Florence Nightingale's letter to Sidney Herbert

Description

This frank letter was written by Florence Nightingale to the Secretary of State for War, Sidney Herbert.

A century after her death, Florence Nightingale (1820–1910) continues to divide opinion, regarded by some as the founder of modern nursing, by others as a tyrannical and domineering figure whose achievements fall far short of her myth. 

The British Library’s collection of Nightingale papers, running to over 300 volumes, reveals the many facets of her brilliant and complex personality.

In 1854, amid growing public anger about the state of the military hospitals in the Crimea, Nightingale was appointed by Sidney Herbert to lead a party of nurses to the hospital at Scutari (in modern Istanbul, Turkey). Women had never before been allowed to serve officially in the army, so Nightingale’s position, reporting directly to the Secretary of State, gave her unprecedented authority. 

She arrived in November 1854, just a few days after the Battle of Balaclava and the disastrous Charge of the Light Brigade, and soon found herself in the middle of a major crisis as the military hospitals were overwhelmed with wounded men.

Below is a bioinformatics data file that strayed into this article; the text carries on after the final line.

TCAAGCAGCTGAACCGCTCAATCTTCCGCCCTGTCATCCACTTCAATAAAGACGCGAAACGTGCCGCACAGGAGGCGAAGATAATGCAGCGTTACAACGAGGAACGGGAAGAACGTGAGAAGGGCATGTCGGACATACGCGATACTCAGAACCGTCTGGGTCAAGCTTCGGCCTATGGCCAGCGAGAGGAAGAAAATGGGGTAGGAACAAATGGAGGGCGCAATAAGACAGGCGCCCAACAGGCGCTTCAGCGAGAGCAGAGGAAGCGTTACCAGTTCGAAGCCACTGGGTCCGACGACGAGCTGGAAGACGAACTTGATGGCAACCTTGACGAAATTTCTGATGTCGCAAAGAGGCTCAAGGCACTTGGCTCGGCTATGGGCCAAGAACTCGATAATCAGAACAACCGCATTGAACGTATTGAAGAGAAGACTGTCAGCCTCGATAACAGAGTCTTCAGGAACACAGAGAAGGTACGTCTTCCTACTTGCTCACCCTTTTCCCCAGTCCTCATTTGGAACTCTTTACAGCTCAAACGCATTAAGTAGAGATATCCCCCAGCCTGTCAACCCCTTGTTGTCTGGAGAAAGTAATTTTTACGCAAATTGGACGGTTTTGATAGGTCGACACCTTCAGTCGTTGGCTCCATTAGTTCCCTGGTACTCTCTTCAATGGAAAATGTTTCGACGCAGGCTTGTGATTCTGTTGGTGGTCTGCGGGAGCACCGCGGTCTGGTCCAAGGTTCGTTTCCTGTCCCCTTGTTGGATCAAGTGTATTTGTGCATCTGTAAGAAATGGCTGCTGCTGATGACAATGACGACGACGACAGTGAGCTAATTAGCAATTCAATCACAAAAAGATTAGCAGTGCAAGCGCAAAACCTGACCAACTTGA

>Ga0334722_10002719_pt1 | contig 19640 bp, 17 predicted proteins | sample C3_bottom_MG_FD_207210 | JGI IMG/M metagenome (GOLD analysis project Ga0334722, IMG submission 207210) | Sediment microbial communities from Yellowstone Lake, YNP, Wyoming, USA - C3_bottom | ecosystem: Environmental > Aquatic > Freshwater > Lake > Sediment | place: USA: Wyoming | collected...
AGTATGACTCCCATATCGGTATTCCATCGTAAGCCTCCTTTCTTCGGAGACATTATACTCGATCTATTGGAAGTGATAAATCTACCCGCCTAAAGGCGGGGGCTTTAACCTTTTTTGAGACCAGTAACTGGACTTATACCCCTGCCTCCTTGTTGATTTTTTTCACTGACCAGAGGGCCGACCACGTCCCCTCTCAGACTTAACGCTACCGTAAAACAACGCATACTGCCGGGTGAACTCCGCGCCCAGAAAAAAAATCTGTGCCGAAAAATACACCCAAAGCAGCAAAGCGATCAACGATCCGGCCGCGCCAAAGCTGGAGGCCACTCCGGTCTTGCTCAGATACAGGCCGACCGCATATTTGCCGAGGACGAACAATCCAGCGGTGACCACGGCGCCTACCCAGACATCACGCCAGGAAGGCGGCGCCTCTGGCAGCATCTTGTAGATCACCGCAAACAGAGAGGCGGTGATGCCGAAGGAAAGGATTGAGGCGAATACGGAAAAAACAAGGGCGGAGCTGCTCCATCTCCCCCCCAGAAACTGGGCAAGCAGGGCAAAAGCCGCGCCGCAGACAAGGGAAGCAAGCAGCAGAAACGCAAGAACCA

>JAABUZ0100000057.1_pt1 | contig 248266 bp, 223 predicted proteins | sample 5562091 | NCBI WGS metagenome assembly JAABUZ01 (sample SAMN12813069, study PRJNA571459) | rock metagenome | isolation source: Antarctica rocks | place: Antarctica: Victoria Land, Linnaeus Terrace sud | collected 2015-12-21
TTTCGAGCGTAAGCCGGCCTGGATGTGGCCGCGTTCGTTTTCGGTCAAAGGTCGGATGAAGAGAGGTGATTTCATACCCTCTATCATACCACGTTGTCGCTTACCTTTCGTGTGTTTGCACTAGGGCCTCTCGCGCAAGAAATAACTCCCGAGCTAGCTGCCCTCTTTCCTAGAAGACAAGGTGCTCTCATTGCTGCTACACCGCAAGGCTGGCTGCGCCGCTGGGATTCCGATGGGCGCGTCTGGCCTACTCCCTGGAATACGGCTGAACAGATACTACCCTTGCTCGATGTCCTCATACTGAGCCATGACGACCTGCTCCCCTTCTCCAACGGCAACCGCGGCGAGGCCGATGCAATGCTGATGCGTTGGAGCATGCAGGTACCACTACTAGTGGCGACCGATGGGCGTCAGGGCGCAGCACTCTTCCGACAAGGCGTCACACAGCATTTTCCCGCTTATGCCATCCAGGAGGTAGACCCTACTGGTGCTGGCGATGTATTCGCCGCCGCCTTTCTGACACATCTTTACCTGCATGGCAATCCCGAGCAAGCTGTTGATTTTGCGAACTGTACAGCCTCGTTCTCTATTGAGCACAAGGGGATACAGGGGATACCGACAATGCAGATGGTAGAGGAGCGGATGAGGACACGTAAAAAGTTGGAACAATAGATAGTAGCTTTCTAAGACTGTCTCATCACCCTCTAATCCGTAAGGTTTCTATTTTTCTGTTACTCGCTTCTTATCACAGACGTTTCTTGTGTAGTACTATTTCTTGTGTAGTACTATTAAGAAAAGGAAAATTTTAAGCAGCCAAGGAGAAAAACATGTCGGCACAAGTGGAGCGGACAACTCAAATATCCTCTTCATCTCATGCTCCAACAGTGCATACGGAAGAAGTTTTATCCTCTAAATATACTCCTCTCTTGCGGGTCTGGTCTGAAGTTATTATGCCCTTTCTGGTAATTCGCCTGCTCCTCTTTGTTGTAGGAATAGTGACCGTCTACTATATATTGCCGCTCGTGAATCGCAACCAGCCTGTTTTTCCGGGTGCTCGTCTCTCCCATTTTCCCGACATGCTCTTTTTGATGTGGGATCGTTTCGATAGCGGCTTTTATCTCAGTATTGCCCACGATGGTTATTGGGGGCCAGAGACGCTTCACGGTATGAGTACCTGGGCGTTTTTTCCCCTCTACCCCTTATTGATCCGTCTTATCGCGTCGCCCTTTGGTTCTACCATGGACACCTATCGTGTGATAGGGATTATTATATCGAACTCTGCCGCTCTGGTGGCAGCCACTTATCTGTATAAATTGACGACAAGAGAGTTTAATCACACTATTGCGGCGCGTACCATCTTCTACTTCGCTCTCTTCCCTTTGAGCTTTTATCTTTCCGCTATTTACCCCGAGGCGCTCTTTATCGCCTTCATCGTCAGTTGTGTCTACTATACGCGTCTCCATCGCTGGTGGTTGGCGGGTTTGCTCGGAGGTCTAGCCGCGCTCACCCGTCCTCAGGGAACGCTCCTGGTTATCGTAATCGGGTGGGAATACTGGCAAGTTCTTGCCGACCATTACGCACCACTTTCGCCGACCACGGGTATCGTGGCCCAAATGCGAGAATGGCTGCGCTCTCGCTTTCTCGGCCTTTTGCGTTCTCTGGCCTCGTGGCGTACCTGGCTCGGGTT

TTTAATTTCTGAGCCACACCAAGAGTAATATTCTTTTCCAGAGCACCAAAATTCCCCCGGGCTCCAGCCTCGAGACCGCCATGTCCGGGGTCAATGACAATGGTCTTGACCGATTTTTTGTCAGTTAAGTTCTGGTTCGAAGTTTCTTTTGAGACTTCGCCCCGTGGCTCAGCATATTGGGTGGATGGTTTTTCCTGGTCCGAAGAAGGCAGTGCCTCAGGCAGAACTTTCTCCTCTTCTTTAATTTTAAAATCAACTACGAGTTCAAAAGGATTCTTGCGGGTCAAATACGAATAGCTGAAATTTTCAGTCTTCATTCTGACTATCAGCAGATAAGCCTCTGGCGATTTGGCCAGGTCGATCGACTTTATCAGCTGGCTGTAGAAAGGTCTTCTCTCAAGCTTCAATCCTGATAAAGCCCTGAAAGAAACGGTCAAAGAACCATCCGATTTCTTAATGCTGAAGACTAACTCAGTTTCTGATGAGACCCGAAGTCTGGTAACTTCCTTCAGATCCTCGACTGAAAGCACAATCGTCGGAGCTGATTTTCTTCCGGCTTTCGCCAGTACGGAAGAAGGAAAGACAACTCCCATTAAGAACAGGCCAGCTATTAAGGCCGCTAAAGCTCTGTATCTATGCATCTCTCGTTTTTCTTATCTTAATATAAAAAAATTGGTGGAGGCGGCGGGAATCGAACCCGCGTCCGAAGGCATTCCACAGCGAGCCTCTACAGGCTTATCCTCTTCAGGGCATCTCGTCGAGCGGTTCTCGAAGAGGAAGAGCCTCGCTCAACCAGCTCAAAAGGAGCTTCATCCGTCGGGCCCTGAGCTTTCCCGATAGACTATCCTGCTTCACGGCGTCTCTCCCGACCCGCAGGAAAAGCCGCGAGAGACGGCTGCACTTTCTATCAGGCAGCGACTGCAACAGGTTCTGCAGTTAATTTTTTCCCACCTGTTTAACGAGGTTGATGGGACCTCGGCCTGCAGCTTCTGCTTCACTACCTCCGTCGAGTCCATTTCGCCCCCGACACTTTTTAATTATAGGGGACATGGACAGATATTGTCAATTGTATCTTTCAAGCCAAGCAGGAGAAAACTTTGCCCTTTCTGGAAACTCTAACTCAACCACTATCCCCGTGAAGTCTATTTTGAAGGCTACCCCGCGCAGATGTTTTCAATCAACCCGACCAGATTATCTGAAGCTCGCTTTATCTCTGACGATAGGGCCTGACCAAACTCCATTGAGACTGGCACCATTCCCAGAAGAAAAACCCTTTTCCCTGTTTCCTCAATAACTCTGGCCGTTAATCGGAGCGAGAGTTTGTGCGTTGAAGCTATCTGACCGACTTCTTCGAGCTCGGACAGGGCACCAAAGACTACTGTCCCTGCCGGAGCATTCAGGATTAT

In this letter she reports on her success in reducing the death-rate at Scutari – which at its height had reached a staggering 52 percent – and also insists, in typically plain-spoken language, on her need for ‘trained nurses’ rather than ‘fat drunken old dames’.

Full title:
Florence Nightingale's letter to Sidney Herbert
Created:
19 February 1855
Format:
Letter
Language:
English
Creator:
Florence Nightingale
Usage terms

Public Domain in most countries other than the UK.

Held by
British Library
Shelfmark:
Add MS 43393

Related articles

Gender roles in the 19th century

Article by:
Kathryn Hughes
Theme:
Gender and sexuality

From marriage and sexuality to education and rights, Professor Kathryn Hughes looks at attitudes towards gender in 19th-century Britain.

Historical texts

Article by:
The British Library

Explore the documents that mark crucial events in the world's political and social history.

Health and hygiene in the 19th century

Article by:
Liza Picard

In a time when diseases like smallpox, cholera and TB were insatiable and continued to relapse in epidemical waves, Liza Picard explores how medical pioneers and health innovations shaped the landscape of medicine in the 19th century.

Related collection items